Anna Hendry

Anna Hendry

Without mentioning your job title, how would you describe what it is you do now (whether at home, work, in the community, etc.)?

I help employers and insurers to navigate personal injuries claims. I mentor law students and junior solicitors to develop their own careers in this area. I hope I am raising kind, compassionate and resilient children.

What are the first three words you think of when you hear the word ‘diversity’?

Experiences, perspectives, contributions.

What do you think it will take to develop truly diverse thinking within the legal industry?

The opportunity for people of more diverse backgrounds to dream of, qualify for and participate fully, in legal work. Change must occur at all levels from schools and university entrants up to partners, the Bar and the Judiciary.

What was your main driver to enter the legal industry?

I wanted to help people through advocacy.

Anna is a Partner at HopgoodGanim Lawyers

Lucy Dickens

Lucy Dickens

Without mentioning your job title, how would you describe what it is you do now (whether at home, work, in the community, etc.)?

Bring together people, process and technology to design innovative legal services.

What are the first three words you think of when you hear the word ‘diversity’?

Gender, race, perspectives.

What do you think it will take to develop truly diverse thinking within the legal industry? 

Rid ourselves of time billing!

What was your main driver to enter the legal industry?

I was better at English than Maths… luckily I’ve found more meaningful reasons to stay!

Lucy is a Legal Innovator at Doing Law Differently

Keertan Samra

Keertan Samra

Without mentioning your job title, how would you describe what it is you do now (whether at home, work, in the community, etc.)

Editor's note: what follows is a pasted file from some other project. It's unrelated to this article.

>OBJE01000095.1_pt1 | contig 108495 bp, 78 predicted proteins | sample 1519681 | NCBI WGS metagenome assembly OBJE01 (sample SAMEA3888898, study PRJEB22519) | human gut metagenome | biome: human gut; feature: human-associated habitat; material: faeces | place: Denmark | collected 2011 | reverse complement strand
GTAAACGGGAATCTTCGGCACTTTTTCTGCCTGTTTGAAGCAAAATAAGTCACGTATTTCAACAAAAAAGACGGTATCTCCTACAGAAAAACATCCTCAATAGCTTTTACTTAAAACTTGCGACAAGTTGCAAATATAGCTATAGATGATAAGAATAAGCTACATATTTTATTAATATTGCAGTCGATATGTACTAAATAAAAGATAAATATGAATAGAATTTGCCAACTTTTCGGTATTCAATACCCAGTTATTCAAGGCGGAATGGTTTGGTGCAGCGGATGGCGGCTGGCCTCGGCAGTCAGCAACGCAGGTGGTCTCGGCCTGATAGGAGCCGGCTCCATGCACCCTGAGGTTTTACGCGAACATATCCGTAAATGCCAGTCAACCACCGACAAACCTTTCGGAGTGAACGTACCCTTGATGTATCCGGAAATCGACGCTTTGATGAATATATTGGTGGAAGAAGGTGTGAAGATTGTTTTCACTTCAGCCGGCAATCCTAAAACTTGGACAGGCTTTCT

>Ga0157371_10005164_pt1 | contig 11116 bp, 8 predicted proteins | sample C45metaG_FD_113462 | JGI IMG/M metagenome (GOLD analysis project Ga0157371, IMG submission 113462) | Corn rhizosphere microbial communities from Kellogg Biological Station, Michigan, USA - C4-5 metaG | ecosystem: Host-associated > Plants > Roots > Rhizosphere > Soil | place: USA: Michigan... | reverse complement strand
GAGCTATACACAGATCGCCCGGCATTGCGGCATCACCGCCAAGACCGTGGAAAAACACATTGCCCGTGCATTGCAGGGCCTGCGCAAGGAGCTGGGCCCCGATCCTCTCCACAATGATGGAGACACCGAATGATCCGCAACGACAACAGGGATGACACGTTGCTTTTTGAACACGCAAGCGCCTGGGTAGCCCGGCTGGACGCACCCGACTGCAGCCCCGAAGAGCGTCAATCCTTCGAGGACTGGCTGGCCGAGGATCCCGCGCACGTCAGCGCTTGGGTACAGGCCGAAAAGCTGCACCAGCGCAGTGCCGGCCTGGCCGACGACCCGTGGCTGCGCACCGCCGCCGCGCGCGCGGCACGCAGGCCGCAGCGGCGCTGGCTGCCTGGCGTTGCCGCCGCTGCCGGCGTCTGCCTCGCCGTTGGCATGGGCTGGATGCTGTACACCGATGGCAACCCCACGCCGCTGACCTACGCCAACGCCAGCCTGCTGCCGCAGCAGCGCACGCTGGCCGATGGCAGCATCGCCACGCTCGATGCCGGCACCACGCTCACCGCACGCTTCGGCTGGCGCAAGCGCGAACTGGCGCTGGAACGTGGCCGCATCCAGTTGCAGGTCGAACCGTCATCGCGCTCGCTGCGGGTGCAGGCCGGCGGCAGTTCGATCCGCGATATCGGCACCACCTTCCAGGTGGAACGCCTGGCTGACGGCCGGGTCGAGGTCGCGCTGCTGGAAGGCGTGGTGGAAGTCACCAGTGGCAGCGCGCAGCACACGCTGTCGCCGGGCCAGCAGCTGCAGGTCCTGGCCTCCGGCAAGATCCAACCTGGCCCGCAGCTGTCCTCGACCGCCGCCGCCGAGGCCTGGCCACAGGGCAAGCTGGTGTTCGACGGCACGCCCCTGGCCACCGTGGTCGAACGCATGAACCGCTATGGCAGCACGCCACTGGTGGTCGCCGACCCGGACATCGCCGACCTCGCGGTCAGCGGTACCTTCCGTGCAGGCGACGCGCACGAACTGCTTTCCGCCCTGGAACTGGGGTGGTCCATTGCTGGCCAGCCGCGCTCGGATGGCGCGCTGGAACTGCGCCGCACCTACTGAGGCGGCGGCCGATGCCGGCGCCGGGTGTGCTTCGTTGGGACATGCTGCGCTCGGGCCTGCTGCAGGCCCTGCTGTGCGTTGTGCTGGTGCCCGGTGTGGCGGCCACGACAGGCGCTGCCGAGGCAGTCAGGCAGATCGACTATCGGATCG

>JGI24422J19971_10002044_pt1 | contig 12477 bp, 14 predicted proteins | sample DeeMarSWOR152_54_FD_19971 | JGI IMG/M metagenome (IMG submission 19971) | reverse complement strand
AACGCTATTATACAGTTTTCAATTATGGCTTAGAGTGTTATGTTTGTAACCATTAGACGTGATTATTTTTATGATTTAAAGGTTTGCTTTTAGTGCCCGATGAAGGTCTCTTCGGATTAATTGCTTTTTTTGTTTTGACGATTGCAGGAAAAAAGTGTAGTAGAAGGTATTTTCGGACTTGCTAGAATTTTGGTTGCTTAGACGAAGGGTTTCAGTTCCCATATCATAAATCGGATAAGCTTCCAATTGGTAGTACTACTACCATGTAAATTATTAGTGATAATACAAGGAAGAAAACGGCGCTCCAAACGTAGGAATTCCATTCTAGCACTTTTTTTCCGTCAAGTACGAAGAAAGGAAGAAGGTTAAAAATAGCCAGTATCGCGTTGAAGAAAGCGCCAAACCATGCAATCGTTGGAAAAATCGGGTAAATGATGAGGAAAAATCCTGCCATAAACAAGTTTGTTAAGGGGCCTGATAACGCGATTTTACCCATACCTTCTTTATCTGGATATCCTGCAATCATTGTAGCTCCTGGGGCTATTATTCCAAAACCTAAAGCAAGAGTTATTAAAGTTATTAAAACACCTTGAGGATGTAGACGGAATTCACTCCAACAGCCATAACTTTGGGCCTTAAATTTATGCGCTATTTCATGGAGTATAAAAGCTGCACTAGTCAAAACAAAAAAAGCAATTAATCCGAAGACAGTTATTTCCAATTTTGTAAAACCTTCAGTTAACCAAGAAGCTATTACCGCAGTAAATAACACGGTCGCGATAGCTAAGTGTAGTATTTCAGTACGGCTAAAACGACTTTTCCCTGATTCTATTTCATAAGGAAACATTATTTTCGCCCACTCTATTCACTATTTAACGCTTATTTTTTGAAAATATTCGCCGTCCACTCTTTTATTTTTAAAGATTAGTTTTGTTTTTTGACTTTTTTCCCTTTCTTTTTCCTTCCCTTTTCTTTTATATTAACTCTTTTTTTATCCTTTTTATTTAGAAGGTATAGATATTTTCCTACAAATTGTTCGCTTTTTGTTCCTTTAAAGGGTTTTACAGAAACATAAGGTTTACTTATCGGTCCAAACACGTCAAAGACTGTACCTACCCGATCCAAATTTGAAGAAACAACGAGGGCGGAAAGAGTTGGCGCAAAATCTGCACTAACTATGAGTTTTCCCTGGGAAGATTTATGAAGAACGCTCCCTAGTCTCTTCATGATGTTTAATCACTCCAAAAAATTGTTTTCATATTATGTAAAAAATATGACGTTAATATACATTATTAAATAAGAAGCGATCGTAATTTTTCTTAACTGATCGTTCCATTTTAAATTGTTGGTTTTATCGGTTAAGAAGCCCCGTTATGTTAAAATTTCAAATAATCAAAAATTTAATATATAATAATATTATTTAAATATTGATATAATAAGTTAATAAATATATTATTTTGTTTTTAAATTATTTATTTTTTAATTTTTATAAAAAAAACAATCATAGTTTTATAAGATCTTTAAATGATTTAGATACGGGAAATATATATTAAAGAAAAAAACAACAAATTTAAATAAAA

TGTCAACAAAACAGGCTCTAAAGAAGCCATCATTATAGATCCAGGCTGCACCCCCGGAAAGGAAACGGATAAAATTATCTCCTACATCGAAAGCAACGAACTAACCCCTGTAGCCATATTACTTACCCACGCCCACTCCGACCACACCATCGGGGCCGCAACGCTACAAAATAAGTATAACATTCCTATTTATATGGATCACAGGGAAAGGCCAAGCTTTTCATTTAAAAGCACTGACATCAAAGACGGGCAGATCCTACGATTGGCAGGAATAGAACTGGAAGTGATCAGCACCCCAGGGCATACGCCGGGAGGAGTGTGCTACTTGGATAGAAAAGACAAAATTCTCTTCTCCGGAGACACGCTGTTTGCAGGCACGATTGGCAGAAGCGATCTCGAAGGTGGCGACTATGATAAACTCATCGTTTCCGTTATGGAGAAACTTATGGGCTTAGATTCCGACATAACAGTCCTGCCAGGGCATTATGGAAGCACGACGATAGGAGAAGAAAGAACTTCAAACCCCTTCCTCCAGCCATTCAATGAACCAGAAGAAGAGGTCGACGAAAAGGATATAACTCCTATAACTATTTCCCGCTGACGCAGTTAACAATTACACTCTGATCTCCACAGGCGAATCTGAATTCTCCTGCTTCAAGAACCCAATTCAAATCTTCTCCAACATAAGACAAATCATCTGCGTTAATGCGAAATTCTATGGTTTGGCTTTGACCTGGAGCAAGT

I provide women with information and legal advice about their options to help them make an informed and safe decision for themselves and their children.

What was your main driver to enter the legal industry?

To help disadvantaged members of our community that have barriers and difficulties with accessing legal assistance such as homelessness, literacy or financial barriers.

What are the first three words you think of when you hear the word ‘diversity’?

Inclusivity, representative, meaningful.

What do you think it will take to develop truly diverse thinking within the legal industry? 

To have meaningful connections and conversations with diverse people in the legal industry, and the desire and willingness to make meaningful changes to allow those from a diverse background to be able to achieve the same opportunities as their peers at all levels of the legal industry.

Keertan is a Solicitor at Women’s Legal Service Queensland

Kristan Conlon

Kristan Conlon

Without mentioning your job title, how would you describe what it is you do now?

Every day is different but it is all about the people around me. I connect people to assist them in getting solutions and outcomes and I connect people within my team to ensure they have the tools and resources they need to do their very best.

What was your main driver to enter the legal industry?
This really came down to the fact that I was better at English than maths. My passion and interest was definitely more in the sciences side and I was interested in all the different therapies and actually began these studies in my first year. My work experience was not in a law firm, it was in a gym!

I was just better at English, I did extremely well at Uni in my first year and people started suggesting I should study law so I took their advice, found I was good at it and so the rest is history.

What are the first three words you think of when you hear the word ‘diversity’?